Lieutenant Colonel Yafit Adri has led a glittering 25 years of military service with the Israeli Defense Forces (IDF), including heading up
the army’s nutrition and culinary development.
How did you end up in charge of food for the IDF?
I was deputy commander of a construction unit when a friend told me he had been offered a position as head of the IDF nutrition department, but that he didn’t want it. I felt strongly that this was my calling!
I applied and was initially rejected on the basis that I had no culinary background.
During the interview, I explained I see every soldier as my own child and that it is very important to me to ensure they have nutritious and delicious food available to them.
At the end of the interview, I was told I could start within a week. I was thrilled and, on my way home, I was already making plans.
How has the IDF food offering changed over the years?
I have never had a problem with military food, but the demands of the youth 25 years ago were very different from the demands today. In ‘my day’ we ate to reach 70; today, the food served to the soldiers is significantly healthier and much better looking!
There’s more emphasis on food that is quick to eat and less processed.
The food stations are attractive and tailored to the needs and tastes of the soldiers.
In the past, there was almost nothing available for vegans, coeliacs, food allergy sufferers and the strictly-Orthodox; today, all dietary requirements are catered for.
How have you enabled change?
Many of the changes were created as a result of the change in Israeli eating habits, because we are interested in making sure the soldiers enjoy their meals. I always tell the kitchen staff that every day they have a ‘date’ with the diners, and they should look attractive so the diners will want to come to the next ‘date’ (meal).
What nutritional expertise is there within the army?
We work in collaboration with the chief nutritionist, who guides us as to the health and nutritional value of what we are producing, and with combat fitness instructors to encourage a sensible diet.
Each type of unit has a different style of menu, adapted to the activities of the soldiers within it.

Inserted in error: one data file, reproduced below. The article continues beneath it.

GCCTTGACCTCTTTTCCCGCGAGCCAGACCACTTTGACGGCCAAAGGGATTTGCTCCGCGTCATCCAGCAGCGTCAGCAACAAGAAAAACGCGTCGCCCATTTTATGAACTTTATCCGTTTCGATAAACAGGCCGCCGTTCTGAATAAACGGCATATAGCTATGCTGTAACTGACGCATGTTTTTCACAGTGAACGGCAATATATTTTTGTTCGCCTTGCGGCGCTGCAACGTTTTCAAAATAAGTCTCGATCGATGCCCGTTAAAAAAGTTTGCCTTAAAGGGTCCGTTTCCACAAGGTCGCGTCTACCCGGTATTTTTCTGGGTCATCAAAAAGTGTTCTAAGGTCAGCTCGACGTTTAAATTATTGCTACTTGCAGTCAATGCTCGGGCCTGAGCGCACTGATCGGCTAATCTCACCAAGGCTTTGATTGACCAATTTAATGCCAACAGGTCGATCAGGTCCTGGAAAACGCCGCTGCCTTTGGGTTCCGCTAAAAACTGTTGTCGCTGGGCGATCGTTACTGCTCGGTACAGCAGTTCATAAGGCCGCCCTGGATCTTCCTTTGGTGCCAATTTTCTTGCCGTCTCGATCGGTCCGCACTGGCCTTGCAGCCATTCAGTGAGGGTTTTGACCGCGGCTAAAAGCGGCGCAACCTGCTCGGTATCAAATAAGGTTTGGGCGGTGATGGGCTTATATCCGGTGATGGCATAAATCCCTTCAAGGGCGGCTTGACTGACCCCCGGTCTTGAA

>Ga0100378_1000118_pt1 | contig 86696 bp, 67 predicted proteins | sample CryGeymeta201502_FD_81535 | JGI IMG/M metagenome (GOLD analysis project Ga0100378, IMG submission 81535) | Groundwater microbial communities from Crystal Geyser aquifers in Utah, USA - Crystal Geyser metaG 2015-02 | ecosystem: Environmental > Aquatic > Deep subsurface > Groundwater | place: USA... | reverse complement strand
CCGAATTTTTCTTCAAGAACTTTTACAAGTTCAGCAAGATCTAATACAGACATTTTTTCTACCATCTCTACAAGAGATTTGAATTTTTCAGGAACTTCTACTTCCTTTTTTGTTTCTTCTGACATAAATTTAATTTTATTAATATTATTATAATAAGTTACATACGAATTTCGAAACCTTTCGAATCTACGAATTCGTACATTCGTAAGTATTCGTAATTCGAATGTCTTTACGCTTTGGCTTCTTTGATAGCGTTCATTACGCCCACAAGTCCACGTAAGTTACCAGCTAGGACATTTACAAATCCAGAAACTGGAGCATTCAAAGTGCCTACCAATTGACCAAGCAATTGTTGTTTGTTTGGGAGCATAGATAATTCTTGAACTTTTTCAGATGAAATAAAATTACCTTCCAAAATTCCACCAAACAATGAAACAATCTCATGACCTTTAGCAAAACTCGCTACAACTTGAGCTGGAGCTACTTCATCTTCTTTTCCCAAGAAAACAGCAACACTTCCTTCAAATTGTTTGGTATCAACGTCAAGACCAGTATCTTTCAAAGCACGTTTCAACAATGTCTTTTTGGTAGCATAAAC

How much does the outside world influence what soldiers eat?
The rich diversity of food in Israel and the wide variety of restaurants here directly influence the soldiers’ tastes and, in turn, what we feed them. The culinary world in general has changed hugely in recent years. There is a deluge of cooking on TV and all across social media – endless recipes and pictures of innovative and varied food. This has had an enormous impact on what the soldiers want to eat.
What’s on the menu?
The day starts with a variety of cheeses, vegetables, spreads (tahini, jam, chocolate, sesame), hot drinks, bread, dairy delicacies, soya delicacies, eggs and hot drinks. Lunch consists of a hot soup in the winter, between six and eight salads, two types of carbohydrates, cooked vegetables, a meat dish, a vegan dish, bread, fruit and a cold drink. Dinner is light – cheeses, vegetables, a variety of spreads, cold drinks and bread. A couple of times a week there are chef stands serving hamburgers, shawarma and more.
All kitchens in the army are kosher.
What happens on Shabbat and festivals?
These meals are richer, more varied and more beautifully served – often with table service.
How has Covid-19 affected food operations in the IDF?
In some units, soldiers eat in limited numbers at specific times. If there are too many to be fed safely in this way, then the food is served in other locations.
How do you feel about hanging up your apron?
Every day I fall in love with the job all over again and want to do so many more things, but it’s time for a younger team to move in.
It’s with great pride that I am handing over the most amazing and delicious job there is in the IDF.
What do the soldiers say?
“Sometimes the options are very basic and repetitive and sometimes not – it all depends on the base in terms of supply and the cooks’ willingness to make an effort! The restriction of only one piece of meat or chicken per person can be annoying but they are really considerate of allergies and preferences such as vegetarianism. On some occasions, if we are not on active training, we can cook for ourselves and we enjoy making barbecues.” Lior
“Friday night dinners are great with a lot of ruach, good spirits and singing. My most memorable army meal was during chanukah 2019 where I was in a base in the Galilee where they made a huge, fancy dinner with hamburgers, tortillas, schnitzel in a roll, falafels, popcorn, waffles and donuts.” Omri
“The food contains everything that soldiers need to be in good shape. Breakfast and dinner are pretty much the same every time, but they try to make lunches interesting. When we are on a field mission we usually eat ‘war meals’ which comprise canned tuna, corn, beans and so on. Since the pandemic, the dining rooms at the bases have been closed, and the soldiers have to eat outside or in an improvised dining area. It’s been difficult logistically.” Sofia
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